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February 10th, 2010 JOHN MINERVINI | Performance
 

Cosí fan Tutte (Portland Opera)

Mustache makes the heart grow fonder.

     
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IMAGE: Matthew Staver/Opera Colorado

A pair of Albanian princes with fake mustaches slink onstage toward the apprehensive young ladies. Wearing embroidered silk smoking jackets in a riot of Oriental colors, the pair recalls SNL’s Steve Martin and Dan Aykroyd, just a couple of wild and crazy guys, crooning come-ons as they creep closer, crotch first. Ferrando (Ryan MacPherson) especially distinguishes himself for his pelvic thrusts; independent of other considerations, the motions of his trousered genitals—wild arabesques and fantasies clearly visible from row G—merit an award for best unsupported actor. The audience went wild for these exertions, but Mr. MacPherson’s black stirrup pants were less sympathetic, as evidenced by an inconvenient rip along the inner upper thigh, exposing a pale pink patch of flesh perilously near the Albanian fertile crescent.

That just about sets the tone for Portland Opera’s Cosí fan Tutte: not a terribly subtle production, but not short on laughs, either. In it, two young men, Ferrando and Guglielmo (Keith Phares), begin by bragging to their friend Don Alfonso (Robert Orth) about how faithful their girlfriends are. Guys, please note: This is never a good idea. In response, Don Alfonso bets them 100 gold pieces that within a single day, he can get the girls to fall for someone else. Remarkably, they take the wager, and what follows is a genuine Chinese fire drill, involving Albanian princes and mesmeric doctors, liquid arsenic and wedding cake.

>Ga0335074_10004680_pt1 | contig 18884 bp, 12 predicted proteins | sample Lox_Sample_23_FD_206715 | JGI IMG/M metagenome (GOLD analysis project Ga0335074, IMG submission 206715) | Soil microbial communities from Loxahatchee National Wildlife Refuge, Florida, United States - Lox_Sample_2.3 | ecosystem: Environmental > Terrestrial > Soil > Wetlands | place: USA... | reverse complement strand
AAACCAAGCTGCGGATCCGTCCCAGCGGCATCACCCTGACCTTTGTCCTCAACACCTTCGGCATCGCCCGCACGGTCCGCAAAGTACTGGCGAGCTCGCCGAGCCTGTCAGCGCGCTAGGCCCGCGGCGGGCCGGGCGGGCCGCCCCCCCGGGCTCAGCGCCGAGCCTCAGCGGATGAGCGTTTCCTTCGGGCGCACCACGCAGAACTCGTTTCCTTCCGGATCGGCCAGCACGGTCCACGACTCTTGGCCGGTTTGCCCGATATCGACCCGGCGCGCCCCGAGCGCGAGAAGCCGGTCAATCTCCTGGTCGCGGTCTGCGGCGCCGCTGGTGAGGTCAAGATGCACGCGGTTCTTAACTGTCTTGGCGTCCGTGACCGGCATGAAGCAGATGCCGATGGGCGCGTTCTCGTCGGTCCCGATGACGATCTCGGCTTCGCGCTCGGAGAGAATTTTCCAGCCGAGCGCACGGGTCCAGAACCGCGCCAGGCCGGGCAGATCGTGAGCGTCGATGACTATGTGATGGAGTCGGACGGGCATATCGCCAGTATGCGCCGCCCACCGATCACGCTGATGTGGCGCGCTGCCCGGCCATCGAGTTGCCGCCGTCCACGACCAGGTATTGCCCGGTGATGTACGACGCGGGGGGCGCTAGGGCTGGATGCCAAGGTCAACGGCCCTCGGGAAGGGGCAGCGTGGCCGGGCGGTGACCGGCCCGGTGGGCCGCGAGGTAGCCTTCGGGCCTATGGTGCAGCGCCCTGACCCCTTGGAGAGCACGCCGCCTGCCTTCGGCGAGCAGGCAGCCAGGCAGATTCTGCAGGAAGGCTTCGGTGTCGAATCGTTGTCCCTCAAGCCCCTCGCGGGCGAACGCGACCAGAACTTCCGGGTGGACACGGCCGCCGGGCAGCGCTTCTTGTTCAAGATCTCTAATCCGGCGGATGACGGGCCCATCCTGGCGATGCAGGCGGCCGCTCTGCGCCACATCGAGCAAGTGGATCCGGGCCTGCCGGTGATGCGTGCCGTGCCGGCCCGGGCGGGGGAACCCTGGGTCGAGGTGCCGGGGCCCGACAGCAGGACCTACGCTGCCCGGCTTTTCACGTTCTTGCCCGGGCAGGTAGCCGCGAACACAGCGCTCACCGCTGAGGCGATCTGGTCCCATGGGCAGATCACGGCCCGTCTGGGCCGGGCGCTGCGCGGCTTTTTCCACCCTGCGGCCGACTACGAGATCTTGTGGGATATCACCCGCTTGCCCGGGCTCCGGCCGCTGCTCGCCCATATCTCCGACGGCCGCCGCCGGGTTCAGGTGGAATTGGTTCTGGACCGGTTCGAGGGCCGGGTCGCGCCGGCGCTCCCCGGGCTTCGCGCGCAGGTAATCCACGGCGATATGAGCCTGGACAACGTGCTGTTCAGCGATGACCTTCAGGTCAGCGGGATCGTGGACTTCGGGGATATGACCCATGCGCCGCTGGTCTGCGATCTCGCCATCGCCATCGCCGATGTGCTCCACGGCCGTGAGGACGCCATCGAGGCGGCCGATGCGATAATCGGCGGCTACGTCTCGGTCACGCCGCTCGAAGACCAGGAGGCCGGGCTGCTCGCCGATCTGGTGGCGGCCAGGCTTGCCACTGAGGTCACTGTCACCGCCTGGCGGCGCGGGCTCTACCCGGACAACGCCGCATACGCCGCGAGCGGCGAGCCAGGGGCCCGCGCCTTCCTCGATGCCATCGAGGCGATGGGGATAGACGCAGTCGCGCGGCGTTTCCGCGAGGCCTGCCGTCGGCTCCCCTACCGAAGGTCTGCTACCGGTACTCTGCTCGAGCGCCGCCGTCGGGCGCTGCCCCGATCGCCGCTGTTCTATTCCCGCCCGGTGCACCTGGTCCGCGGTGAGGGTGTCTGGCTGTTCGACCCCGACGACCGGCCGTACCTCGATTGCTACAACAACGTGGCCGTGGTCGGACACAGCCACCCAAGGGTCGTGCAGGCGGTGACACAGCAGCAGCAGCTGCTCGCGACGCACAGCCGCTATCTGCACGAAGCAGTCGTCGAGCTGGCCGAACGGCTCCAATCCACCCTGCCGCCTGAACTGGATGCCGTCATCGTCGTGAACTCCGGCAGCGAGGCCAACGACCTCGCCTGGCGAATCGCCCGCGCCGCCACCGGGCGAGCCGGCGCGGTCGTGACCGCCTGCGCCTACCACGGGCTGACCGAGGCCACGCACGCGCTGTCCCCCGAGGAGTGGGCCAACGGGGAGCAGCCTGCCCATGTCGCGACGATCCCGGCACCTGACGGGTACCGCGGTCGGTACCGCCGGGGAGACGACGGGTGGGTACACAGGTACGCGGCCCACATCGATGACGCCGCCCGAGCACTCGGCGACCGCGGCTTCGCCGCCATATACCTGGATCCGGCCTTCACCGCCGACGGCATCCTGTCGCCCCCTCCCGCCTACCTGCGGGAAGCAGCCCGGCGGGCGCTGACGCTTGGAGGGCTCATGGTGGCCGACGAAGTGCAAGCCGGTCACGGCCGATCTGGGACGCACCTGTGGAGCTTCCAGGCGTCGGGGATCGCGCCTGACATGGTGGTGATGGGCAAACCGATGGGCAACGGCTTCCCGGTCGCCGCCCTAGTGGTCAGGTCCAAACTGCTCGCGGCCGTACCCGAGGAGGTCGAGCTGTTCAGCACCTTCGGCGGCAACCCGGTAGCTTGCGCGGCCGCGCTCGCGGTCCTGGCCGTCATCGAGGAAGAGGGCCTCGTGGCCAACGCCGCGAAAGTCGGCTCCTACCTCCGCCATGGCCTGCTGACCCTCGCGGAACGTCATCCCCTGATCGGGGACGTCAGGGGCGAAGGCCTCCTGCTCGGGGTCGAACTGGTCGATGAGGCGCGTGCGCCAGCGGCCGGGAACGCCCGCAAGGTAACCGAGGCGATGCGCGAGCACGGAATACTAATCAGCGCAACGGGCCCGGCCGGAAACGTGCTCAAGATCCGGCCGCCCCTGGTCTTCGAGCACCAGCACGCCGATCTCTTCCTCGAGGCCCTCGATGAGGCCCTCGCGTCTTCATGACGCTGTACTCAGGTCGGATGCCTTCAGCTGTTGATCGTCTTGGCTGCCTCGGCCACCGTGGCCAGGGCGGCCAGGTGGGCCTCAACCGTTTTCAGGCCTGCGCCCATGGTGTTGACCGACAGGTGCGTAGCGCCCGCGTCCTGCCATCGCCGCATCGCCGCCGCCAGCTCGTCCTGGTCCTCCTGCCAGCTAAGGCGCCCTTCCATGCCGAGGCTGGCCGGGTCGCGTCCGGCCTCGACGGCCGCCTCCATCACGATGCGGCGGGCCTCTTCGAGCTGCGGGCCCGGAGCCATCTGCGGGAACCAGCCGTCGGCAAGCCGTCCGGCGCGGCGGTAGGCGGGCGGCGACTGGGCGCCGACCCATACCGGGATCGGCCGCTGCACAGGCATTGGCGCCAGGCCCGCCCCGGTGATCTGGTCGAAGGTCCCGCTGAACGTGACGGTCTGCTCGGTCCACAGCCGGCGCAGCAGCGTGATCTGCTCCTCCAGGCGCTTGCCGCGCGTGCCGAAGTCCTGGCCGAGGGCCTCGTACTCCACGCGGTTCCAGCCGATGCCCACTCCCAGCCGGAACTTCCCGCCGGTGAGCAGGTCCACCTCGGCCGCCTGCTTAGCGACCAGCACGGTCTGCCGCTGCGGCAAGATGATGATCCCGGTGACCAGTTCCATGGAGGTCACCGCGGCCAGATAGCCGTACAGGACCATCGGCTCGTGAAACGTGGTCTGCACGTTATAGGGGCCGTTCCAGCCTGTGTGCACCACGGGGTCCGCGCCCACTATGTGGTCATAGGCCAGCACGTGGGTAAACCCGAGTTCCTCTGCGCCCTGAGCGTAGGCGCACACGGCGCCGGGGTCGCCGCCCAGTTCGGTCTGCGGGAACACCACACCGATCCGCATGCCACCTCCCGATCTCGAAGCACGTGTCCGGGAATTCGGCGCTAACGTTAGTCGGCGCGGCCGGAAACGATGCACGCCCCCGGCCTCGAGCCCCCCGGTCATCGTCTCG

For centuries, audiences and critics have grappled with the high-low tensions inherent in Cosí. On one hand are Lorenzo Da Ponte’s lighthearted libretto and its constant, bawdy gags; on the other hand is the musical profundity of Mozart’s score and its grim theme: infidelity. If properly managed, this tension can generate great energy and interest in audiences. But that requires a director who will let the jokes be funny and the pathos pathetic. Stage director Elise Sandell fails to strike the appropriate balance. She pursues laughs to the detriment of her characters, such that before the end of Act I, they seem more circus clowns than people. True, there is some great singing to be had here: especially the early terzettino “Soave Sia il Vento” between Don Alfonso, Dorabella (Angela Niederloh) and Fiordiligi (Lauren Skuce). The women’s soprano voices blend uncannily over the soft power of Orth’s bass; you would swear they really were sisters.


SEE IT: Keller Auditorium, 222 SW Clay St., 241-1802. 7:30 pm Thursday and Saturday, Feb. 11 and 13. $20-$135.
 
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